wrote:

Yes, it is shocking. I'd have expected to pay a minimum of $75.

Why do you say inferior parts? Smart plumbers use quality parts and do not get call backs. Most all local plumbers buy at the same couple of supply houses and they don't carry junk.
My plumber charges $75 per hour and a minimum of 1 hour. I think that is a very fair price. I use a welder that charges $110, boiler technician for $100, electrician $80, carpenter $55. All of these guys are making a decent living, but none are wealthy.
They all carry insurance, have reliable trucks, phone bills, etc. They show up when needed because they also know they will be paid promptly.
I charge out my lowest paid help at $25, my semi skilled help at double that. My rate is $1000 a day plus expenses.
Quality labor deserves a decent wage. I don't want some low priced hack effing up a job and creating problems.
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On Mon, 22 Jul 2013 22:54:51 -0400, Ed Pawlowski wrote:

Just "my" experience with "other" service calls.
For example, I had a garage door spring put in, and, the spring put in saved *them* $10 but was only a 10,000 cycle "industry standard" spring.
When I finally learned how to do it myself, I put in 70,000 cycle springs, and all they cost me was an extra $10.
In addition, I've had my car serviced and they put on basic brake pads and motor oil, yet, for half of what they charged me for parts, I could easily have put on premium pads and synthetic oil. For example, I could have gotten a nice Mann or Hengst oil filter for about $5 but they charged me $25 for an el cheapo STP which nearly fell apart at the seams.
Likewise, I once paid for some cabinet work and they charged me for materials what turned out to be high prices; so, in effect, at the time, I calculated I could have put in solid maple cabinets for the price they charged for their fake wood.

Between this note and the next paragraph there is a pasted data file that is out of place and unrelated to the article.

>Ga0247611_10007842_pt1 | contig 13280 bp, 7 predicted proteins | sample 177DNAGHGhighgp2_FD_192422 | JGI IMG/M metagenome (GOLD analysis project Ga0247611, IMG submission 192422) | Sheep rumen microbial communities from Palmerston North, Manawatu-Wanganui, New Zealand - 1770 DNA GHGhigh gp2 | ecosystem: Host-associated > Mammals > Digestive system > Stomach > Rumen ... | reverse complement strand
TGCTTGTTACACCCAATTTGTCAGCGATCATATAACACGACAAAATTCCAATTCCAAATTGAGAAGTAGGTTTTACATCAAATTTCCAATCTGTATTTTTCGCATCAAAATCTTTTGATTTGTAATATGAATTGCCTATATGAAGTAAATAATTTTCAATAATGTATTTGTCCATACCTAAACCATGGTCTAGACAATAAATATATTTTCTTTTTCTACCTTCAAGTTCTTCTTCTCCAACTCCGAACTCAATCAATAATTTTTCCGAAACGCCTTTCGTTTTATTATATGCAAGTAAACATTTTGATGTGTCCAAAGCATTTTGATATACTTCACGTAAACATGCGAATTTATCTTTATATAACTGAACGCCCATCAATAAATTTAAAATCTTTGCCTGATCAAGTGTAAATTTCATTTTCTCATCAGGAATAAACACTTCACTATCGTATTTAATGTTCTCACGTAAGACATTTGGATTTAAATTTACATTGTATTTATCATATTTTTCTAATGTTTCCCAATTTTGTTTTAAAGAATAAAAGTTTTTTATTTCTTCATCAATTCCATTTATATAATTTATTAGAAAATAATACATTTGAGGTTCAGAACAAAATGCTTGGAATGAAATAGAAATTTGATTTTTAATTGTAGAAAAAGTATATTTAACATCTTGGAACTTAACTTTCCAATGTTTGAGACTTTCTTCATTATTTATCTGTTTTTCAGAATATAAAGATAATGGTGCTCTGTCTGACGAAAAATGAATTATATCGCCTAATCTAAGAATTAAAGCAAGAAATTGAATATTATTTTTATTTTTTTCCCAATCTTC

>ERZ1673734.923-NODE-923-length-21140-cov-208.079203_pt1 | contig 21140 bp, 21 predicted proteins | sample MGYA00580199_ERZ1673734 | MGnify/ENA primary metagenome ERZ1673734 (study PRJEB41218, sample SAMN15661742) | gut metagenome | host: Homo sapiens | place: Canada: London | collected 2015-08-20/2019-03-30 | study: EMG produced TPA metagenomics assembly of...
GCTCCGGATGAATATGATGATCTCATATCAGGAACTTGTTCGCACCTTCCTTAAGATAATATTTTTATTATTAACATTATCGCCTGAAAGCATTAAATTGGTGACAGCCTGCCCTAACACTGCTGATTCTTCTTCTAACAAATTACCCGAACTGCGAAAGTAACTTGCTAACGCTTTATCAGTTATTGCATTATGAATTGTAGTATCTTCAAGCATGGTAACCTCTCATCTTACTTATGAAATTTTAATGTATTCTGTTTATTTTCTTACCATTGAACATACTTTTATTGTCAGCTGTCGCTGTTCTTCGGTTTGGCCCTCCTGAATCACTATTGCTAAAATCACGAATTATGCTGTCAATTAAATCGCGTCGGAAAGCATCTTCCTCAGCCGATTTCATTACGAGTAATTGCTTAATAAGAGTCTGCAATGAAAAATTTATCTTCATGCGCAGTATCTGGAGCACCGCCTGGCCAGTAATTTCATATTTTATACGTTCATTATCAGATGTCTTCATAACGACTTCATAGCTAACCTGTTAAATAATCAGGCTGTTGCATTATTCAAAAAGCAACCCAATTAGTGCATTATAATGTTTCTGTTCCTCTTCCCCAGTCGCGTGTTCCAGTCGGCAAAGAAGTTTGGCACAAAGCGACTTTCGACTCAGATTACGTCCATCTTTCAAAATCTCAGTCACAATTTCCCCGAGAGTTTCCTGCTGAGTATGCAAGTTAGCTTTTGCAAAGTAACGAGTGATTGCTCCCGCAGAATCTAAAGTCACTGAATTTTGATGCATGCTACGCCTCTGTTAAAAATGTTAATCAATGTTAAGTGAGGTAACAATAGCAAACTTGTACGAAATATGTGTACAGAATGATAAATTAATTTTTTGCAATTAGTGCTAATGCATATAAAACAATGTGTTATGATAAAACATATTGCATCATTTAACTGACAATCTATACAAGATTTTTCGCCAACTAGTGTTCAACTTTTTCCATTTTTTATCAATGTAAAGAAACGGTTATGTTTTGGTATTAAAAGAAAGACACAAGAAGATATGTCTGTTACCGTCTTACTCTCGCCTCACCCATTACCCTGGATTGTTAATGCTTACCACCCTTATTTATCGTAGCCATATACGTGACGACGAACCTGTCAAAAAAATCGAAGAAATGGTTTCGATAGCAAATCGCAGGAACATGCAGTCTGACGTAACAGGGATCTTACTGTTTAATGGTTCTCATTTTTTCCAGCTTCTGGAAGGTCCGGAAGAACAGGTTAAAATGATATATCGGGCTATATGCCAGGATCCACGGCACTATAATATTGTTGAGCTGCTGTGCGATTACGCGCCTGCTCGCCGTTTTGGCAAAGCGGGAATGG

Given those (and similar experiences), my assumption is that they save a dime on every job while charging you double their cost for parts such that you can get quality parts for half to equal what they charge you.
But, the whole point was to see what a typical plumbing job cost for you.
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On Tue, 23 Jul 2013 16:13:38 +0000 (UTC), "Danny D."

How do you know this? It the spring labeled "10,000 cycle industry standard spring."
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On Tue, 23 Jul 2013 12:48:04 -0500, CRNG wrote:

There are lots (and lots and lots) of ways to know this, which everyone in the industry knows (and, which, I'm sure, most here also know), simply because this well-known industry standard was expressly set up to prevent exactly the kind of abuse I'm suggesting happens all the time.
Here's just one reference, from the most esteemed garage door spring site on the net, Dan Musick of DDM Garage doors, whom I've personally discussed this topic with: "The standard cycle life in the garage door industry is 10,000 cycles" http://ddmgaragedoors.com/springs/standard-torsion-springs.php
Very many other examples abound on the net. https://www.google.com/search?q %2C000+duty+cycle+garage+door+spring+industry+standard&ie=utf-8&oe=utf-8&aq=t&rls=org.mozilla:en-US:unofficial&client=firefox-a&channellb#client=firefox-a&rls=org.mozilla:en-US%3Aunofficial&channellb&sclient=psy-ab&q=garage+door+torsion+spring+industry+standards+10000+cycles&oq=garage+door+torsion+spring+industry+standards+10000+cycles&gs_l=serp.3...472870.490441.0.490809.68.52.5.0.0.7.1232.16555.1j0j17j21j4j2j1j1.47.0....0...1c.1.22.psy-ab..46.22.8289.i8gw-qvmBhg&pbx=1&bav=on.2,or.r_qf.&bvm=bv.49641647,d.aGc&fp52618a19ef62f5&biw89&bih8
The point is, repairmen, to save $10, put in substandard springs, which, they charge you, for example, double what it cost them. The equation is very simple.
They save $10 on each visit, which, for example, could easily be $50 a day, which is, over a year, is well over $10,000 of savings for *them*.
You, on the other hand, saved nothing, and you have a "standard" spring. I, for example, upgraded mine to 70,000 cycles, for about $10 over the cost of the "standard" spring - and - of course, I paid about half for that better spring than a repairman would have charged me.
Someone here even mentioned that the reason for the 'industry standard' colored primer was that repairmen were skimping on the primer, saving a buck or ten per day, which boils down to the same problem.
My assertion: - A repairman is incentivized to not only save a few bucks on his parts costs, but to also charge you more than his parts costs ... such that you'd do better to buy better parts at half *his* price.
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On Tue, 23 Jul 2013 18:01:41 +0000, Danny D. wrote:

This was in regards to PVC pipe repair.